The Lancaster Hiking Club-A program which may be suggestive for other hiking clubs was that held in December 1936 by the Lancaster, Pennsylvania, Hiking Club. It consisted of an address on the subject, "The Horseshoe Trail," a talk by the curator of F. and M. College, who was the first leader of the club's Saturday hikes, and the showing of moving pictures of scenes along the horseshoe trail. These pictures showed local hikes taken during the past eight years by G. D. Brandon, Director of the Recreation and Playground Association. Under his auspices the club has been developed.

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Moscow Plans for the Future-The Moscow Planning Commission has evolved a ten year plan, according to the December, 1936 issue of The Architectural Record, whereby the incorporated area of the city has been expanded from 2,850.000 to 6,000,000 acres, chiefly to the southwest where the country is high and rolling. Beyond the city limits an immense circular belt of forest and park land is being developed. Under the existing plan, a completely integrated system of arterial highways, both radial and concentric, will be built. Intimately connected with the development of the street pattern is that of parks and waterways. The boulevards which radiate in all directions from the city's heart are also parkways which, broadening as they approach the city limits, directly link the peripheral parks to the city proper. The margins of Moscow River and the numerous canals and lakes are also being developed as parkways upon which a great deal of the city's new housing will front.

WPA Recreation Projects in Chicago Dr. Philip L. Seman, Chairman of the Chicago, Illinois, Recreation Commission, has announced the consolidation of all WPA recreation projects in Chicago into one city-wide project under the sponsorship of the Chicago Recreation Commission. This new project involves some 4,000 workers and a sum of money totaling $2,000,000 or more. Wilfred S. Reynolds, director of the Council of Social Agencies, was appointed by Dr. Seman to serve as chairman of a committee of the Commission which will handle the Commission's sponsorship duties and act as its representative. This committee will also be advisory to other public and private groups and agencies seeking federal aid for recreation. Other members of this committee are V. K. Brown, Chief of Recreation, Chicago Park District; Walter Wright, Superintendent, Bureau of Parks, Recreation and Aviation; Dr. William H. Johnson, Superintendent of Schools; Miss Agnes Nestor, President of the Women's Trade Union League, and Dr. Anthony J. Todd of Northwestern University. A number of other committees have been appointed by Dr. Seman to serve in an advisory capacity to the individual agencies, both public and private, sponsoring certain of the projects.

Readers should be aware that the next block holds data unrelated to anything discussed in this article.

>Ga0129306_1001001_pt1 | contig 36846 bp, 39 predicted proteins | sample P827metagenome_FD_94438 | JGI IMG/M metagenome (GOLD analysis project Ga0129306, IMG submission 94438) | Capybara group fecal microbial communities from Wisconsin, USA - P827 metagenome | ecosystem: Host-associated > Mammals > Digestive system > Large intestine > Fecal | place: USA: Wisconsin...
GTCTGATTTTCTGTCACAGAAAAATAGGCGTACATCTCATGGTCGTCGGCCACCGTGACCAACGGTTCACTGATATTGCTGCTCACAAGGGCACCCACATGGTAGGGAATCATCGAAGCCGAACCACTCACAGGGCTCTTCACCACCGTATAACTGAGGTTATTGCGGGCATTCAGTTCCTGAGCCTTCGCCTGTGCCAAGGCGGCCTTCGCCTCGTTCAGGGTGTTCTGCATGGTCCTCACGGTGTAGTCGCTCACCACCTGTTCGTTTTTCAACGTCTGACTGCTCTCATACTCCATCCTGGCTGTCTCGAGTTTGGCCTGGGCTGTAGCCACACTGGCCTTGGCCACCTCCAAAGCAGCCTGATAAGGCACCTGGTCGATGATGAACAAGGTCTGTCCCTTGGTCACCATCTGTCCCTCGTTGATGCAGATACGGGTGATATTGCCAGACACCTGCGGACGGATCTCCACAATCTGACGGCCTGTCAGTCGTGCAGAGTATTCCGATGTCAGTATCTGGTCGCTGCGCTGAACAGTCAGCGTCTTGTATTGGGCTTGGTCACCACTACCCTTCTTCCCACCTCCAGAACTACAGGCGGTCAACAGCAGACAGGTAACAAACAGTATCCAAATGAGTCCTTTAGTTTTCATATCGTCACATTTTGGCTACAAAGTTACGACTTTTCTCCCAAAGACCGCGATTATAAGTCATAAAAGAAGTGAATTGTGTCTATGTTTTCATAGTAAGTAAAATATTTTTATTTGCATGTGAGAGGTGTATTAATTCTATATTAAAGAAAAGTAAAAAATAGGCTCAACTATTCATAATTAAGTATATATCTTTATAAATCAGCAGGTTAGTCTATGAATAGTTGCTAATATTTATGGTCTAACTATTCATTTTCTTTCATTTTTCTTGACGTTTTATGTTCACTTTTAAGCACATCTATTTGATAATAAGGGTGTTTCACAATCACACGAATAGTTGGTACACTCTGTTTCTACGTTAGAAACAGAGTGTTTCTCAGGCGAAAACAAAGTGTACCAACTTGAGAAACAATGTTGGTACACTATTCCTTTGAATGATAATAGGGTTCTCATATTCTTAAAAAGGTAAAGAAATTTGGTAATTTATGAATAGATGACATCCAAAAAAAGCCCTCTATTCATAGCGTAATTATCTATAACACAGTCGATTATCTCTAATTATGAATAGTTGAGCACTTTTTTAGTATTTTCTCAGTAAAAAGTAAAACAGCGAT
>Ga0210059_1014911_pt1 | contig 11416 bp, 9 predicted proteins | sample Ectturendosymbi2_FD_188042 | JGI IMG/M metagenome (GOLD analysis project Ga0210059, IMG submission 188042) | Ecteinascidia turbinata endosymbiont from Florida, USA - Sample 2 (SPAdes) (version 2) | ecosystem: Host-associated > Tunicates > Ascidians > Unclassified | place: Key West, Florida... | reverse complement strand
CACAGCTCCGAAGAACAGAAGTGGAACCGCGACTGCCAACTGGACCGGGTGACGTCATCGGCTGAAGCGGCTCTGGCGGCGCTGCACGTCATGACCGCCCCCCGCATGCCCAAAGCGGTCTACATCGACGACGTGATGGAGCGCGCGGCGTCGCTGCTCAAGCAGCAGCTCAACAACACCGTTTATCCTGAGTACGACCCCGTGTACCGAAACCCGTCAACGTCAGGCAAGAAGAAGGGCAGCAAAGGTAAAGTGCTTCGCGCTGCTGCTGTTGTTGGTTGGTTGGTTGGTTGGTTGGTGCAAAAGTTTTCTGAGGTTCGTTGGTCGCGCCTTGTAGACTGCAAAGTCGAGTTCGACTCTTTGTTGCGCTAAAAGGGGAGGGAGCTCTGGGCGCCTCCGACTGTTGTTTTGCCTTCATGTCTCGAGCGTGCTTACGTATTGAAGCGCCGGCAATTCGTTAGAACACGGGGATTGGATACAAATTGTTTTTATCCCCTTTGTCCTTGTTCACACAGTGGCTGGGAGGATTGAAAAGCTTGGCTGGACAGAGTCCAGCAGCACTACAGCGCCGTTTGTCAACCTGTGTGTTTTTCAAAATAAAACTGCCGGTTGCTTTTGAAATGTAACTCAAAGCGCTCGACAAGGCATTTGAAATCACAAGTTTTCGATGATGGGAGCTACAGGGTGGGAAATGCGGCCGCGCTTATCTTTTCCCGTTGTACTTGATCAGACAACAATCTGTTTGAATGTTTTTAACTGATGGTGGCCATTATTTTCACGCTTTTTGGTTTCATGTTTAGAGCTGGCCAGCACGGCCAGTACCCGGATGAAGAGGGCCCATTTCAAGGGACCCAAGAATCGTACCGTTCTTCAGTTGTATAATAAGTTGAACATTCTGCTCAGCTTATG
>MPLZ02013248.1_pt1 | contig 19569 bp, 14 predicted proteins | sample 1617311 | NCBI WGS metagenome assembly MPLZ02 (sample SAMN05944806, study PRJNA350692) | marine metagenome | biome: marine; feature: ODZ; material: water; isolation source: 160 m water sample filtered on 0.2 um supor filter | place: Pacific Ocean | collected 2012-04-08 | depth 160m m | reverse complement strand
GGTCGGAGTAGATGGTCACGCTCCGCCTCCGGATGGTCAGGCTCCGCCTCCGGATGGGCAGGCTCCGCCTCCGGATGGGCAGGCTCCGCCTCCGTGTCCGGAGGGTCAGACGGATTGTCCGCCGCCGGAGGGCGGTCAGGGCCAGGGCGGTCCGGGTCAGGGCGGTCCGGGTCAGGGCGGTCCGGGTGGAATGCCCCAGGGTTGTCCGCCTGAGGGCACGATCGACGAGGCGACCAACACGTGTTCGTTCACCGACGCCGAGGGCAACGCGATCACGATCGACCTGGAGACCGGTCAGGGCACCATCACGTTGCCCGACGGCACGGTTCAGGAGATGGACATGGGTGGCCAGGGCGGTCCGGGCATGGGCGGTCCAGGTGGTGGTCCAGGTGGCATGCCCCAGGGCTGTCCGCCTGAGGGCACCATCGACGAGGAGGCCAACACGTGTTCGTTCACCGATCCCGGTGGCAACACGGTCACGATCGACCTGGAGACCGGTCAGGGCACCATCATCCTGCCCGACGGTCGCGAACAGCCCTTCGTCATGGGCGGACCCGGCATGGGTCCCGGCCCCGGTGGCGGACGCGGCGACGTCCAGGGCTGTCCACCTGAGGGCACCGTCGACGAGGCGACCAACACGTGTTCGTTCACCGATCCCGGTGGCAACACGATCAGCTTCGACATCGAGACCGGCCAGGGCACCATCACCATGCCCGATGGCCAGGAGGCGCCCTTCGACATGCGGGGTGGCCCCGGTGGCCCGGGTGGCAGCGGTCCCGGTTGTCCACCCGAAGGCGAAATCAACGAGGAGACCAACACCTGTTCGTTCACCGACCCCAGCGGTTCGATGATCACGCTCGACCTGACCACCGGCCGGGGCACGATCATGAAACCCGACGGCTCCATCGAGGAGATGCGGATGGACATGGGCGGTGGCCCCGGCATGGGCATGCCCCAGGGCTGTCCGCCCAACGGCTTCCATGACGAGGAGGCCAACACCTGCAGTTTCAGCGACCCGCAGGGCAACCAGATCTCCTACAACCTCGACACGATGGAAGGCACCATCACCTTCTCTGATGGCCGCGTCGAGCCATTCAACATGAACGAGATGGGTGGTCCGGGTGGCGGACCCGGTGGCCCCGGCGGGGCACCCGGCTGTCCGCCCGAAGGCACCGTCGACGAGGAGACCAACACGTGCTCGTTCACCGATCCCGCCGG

The Cost of Crime-J. Edgar Hoover of the Federal Bureau of Investigation states that crime is costing America at least $15,000,000,000 a year


or an equivalent of $120 per capita. He has also made the statement that Milwaukee has only onefifth as much crime as any city of equal size in America. Mayor Hoan asserts that if this is true Milwaukee, with a population of 600,000 persons, is saving society $96 per resident or $57,000,000 annually. He has also made the statement that the credit for this saving is due to the leisure time program carried on in the parks and social centers of Milwaukee.

Happiness in Service-Lord Baden-Powell, founder of the Boy Scout movement, on his eightieth birthday sent the following message to the Boy Scouts of the world: "Eighty years may seem to you a long time, but I can't remember a time when I wasn't busy, and as long as you are busy you can't help being cheerful. If you ever find yourself without something to do, remember there are always lots of people wanting help, old people or infirm and poor people who would be only too glad of a helping hand. However poor or small you may be you can always find someone worse off than yourself, ill or old or crippled. If you go and help them and cheer them up a funny thing happens. You find that by making others happy you are making yourself all the happier,


"I want you to have as long and jolly a life as I have had. You can get it if you keep yourself healthy and helpful to others. I will tell you my secret for this: I have always tried to carry out the Scout promise and the Scout law in all that I do. If you do that you will make a success of your life and will have a very happy time even if you live to eighty."

Meetings of the Women's Division, N.A.A.F. -The Women's Division of the National Amateur Athletic Federation has planned a number of meetings which will be of interest to recreation workers.

On April 21st the annual meeting of the Division will be held from 9:00 to 12:00 in the Garden Room of the Hotel Martinique, New York City. The theme of the meeting will be "Athletics As a Social Force," and there will be two main addresses "Rural Problems in Recreational Activities," by Ella Gardner, United States Department of Agriculture, and "Socializing Sports in the City," by Mark McCloskey, NYA Director, New York City. This meeting will be followed at 12:30 by the fourteenth birthday luncheon. A